In February 1922, Elizabeth was a bridesmaid at the wedding of Albert's sister, Princess Mary, to Viscount Lascelles. The following month, Albert proposed again, but she refused him once more. Eventually, in January 1923, Elizabeth agreed to marry Albert, despite her misgivings about royal life. Albert's freedom in choosing Elizabeth, not a member of a royal family, though the daughter of a peer, was considered a gesture in favour of political modernisation; previously, princes were expected to marry princesses from other royal families. They selected a platinum engagement ring featuring a Kashmir sapphire with two diamonds adorning its sides.
They married on 26 April 1923, at Westminster Abbey. Unexpectedly, Elizabeth laid her bouquet at the Tomb of the Unknown Warrior on her way into the abbey, in memory of her brother Fergus. Elizabeth became styled Her Royal Highness The Duchess of York. Following a wedding breakfast at Buckingham Palace prepared by chef Gabriel Tschumi, the new Duchess and her husband honeymooned at Polesden Lacey, a manor house in Surrey owned by the wealthy socialite and friend Margaret Greville. They then went to Scotland, where she caught "unromantic" whooping cough.
Duchess of York (1923–1936)
After a successful visit to Northern Ireland in July 1924, the Labour government agreed that Albert and Elizabeth could tour East Africa from December 1924 to April 1925. The Labour government was defeated by the Conservatives in a general election in November (which Elizabeth described as "marvellous" to her mother) and the Governor-General of Anglo-Egyptian Sudan, Sir Lee Stack, was assassinated three weeks later. Despite this, the tour went ahead, and they visited Aden, Kenya, Uganda, and Sudan, but Egypt was avoided because of political tensions.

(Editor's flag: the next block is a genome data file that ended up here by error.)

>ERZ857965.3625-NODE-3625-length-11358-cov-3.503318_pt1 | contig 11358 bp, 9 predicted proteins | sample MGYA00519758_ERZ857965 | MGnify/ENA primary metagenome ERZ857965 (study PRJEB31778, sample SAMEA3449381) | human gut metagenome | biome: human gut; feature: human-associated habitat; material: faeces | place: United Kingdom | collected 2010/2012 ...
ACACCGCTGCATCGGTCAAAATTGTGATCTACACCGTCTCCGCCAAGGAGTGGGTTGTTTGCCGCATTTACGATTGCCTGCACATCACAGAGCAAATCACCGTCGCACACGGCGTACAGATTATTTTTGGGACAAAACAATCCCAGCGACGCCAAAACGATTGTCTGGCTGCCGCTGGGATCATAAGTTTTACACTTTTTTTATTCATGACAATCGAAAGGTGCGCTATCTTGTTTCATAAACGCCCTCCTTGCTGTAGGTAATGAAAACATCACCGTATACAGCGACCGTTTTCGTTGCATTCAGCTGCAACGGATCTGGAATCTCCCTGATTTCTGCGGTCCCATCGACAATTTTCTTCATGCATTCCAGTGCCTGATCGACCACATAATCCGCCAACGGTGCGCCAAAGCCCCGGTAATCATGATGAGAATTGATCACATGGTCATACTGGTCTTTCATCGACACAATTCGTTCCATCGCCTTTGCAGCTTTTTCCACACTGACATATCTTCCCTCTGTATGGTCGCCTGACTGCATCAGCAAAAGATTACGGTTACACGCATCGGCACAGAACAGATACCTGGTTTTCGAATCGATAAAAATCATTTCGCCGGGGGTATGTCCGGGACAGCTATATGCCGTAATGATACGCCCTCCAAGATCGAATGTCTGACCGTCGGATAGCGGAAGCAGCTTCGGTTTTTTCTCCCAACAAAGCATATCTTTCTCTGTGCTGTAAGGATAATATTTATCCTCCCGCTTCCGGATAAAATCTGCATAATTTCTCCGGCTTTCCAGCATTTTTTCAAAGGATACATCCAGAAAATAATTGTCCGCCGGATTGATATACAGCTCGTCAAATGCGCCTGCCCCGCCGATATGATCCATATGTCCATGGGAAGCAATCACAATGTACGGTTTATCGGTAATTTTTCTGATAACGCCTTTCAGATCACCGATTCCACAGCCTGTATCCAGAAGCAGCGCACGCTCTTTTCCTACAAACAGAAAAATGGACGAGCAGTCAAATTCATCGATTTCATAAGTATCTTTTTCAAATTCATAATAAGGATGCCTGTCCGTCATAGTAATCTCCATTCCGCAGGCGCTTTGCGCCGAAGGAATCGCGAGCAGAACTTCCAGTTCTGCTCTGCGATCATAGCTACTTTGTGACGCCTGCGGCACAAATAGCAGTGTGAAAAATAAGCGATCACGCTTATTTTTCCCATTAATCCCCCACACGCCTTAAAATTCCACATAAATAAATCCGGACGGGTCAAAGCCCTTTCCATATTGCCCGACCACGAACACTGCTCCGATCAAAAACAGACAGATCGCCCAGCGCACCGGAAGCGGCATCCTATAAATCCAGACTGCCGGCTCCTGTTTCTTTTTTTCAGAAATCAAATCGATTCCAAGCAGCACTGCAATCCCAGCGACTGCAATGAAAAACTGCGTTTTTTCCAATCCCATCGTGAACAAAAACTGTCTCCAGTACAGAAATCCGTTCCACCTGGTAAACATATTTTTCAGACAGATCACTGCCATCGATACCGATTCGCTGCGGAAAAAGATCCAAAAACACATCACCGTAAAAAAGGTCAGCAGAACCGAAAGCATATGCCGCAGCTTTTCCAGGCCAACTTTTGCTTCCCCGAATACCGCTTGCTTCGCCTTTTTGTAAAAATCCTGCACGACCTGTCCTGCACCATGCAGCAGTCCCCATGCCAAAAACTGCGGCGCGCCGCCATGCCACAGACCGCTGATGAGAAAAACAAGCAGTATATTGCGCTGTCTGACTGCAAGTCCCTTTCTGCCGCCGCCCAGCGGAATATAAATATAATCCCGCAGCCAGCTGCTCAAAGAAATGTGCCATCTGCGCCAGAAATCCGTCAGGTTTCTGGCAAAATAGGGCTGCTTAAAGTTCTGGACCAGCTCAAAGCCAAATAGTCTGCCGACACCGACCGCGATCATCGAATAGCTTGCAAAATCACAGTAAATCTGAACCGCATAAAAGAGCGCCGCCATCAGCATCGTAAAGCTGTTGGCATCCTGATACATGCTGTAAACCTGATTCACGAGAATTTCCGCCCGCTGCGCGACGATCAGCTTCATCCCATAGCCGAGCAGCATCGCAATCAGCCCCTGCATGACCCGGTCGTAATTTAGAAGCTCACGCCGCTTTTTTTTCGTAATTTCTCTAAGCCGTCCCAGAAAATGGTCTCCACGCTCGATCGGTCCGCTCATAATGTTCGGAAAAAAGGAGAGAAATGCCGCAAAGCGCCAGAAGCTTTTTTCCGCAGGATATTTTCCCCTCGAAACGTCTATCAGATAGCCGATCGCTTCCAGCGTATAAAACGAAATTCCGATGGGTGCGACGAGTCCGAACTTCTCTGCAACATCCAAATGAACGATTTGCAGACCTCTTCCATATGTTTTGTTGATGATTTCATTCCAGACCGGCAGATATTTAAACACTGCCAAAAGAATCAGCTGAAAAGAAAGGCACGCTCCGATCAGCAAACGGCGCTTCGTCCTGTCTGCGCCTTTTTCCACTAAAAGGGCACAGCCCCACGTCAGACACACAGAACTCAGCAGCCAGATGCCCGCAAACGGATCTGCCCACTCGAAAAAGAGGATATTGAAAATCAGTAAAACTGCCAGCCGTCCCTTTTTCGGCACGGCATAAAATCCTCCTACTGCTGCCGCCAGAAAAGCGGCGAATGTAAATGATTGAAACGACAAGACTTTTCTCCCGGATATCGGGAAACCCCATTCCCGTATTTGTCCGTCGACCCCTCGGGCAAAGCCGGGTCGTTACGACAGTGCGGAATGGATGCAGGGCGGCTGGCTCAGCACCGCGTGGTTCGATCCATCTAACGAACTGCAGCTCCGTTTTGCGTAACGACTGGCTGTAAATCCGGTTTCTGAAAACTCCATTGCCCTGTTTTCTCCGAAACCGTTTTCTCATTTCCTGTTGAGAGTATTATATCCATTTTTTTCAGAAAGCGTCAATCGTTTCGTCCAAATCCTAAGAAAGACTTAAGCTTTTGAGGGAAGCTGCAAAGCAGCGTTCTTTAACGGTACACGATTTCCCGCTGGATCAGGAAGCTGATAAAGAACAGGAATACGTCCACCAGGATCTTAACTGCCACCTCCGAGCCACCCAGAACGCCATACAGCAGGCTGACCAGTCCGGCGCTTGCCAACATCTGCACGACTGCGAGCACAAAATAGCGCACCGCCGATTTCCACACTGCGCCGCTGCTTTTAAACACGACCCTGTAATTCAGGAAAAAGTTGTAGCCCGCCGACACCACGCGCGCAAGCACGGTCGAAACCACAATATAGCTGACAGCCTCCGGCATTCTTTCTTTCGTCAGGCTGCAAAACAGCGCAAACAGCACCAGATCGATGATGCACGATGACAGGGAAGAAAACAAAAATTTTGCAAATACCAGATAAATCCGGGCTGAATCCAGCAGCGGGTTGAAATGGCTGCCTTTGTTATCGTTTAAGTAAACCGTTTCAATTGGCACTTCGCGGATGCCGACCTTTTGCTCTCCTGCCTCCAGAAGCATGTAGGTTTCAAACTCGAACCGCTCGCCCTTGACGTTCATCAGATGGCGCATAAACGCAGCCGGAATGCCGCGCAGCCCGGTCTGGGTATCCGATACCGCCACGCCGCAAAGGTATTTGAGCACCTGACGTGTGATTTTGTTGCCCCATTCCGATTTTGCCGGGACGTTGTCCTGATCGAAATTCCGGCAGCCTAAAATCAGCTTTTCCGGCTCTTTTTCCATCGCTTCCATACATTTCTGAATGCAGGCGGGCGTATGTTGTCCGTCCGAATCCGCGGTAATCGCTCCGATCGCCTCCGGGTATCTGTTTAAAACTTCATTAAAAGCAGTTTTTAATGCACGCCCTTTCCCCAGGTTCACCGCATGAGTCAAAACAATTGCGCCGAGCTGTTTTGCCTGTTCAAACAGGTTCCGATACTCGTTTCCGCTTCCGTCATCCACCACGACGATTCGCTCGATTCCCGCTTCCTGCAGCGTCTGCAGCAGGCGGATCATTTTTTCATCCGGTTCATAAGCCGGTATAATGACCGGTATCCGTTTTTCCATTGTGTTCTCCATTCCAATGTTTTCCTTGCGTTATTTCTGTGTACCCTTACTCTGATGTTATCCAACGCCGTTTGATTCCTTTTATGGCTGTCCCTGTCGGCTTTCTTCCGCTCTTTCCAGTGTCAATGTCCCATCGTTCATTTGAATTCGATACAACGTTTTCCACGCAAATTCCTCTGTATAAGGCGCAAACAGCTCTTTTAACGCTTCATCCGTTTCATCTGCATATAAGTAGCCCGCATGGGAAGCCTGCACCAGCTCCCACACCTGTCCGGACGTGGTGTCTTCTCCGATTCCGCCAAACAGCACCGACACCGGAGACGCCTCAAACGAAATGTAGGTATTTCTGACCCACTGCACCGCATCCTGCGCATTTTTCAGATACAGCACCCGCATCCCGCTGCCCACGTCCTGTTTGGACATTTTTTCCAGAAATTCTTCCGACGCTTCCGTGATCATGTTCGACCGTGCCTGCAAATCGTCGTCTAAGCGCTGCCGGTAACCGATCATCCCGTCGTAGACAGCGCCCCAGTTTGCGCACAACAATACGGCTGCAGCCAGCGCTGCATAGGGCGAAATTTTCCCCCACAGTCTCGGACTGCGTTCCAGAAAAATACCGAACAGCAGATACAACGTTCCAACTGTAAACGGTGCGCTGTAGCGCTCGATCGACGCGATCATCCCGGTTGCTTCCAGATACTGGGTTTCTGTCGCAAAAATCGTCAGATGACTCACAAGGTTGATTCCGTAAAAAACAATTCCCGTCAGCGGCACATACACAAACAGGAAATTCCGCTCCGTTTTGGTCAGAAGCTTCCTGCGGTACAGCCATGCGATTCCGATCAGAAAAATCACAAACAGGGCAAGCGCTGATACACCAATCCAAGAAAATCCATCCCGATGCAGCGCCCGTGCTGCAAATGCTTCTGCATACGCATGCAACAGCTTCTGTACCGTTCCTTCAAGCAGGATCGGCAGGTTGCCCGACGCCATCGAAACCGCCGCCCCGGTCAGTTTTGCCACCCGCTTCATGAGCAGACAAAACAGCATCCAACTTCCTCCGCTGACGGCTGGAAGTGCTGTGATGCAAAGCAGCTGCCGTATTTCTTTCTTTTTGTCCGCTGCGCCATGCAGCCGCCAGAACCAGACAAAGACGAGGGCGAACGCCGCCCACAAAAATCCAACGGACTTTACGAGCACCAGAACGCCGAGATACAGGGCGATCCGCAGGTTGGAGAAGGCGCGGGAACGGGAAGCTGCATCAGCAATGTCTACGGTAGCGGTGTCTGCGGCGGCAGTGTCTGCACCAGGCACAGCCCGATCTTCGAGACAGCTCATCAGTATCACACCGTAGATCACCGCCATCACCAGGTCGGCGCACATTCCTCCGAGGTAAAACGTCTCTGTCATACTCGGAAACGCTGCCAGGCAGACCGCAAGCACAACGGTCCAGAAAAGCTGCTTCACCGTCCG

Albert had a stammer, which affected his ability to deliver speeches, and after October 1925, Elizabeth assisted in helping him through the therapy devised by Lionel Logue, an episode portrayed in the 2010 film The King's Speech. In 1926, the couple had their first child, Princess Elizabeth—"Lilibet" to the family—who would later become Queen Elizabeth II. Albert and Elizabeth, without their child, travelled to Australia to open Parliament House in Canberra in 1927. She was, in her own words, "very miserable at leaving the baby". Their journey by sea took them via Jamaica, the Panama Canal and the Pacific; Elizabeth fretted constantly over her baby back in Britain, but their journey was a public relations success. She charmed the public in Fiji when, as she was shaking hands with a long line of official guests, a stray dog walked in on the ceremony; she shook its paw as well. In New Zealand she fell ill with a cold and missed some engagements, but enjoyed the local fishing in the Bay of Islands accompanied by Australian sports fisherman Harry Andreas. On the return journey, via Mauritius, the Suez Canal, Malta and Gibraltar, their transport, HMS Renown, caught fire and they prepared to abandon ship before the fire was brought under control.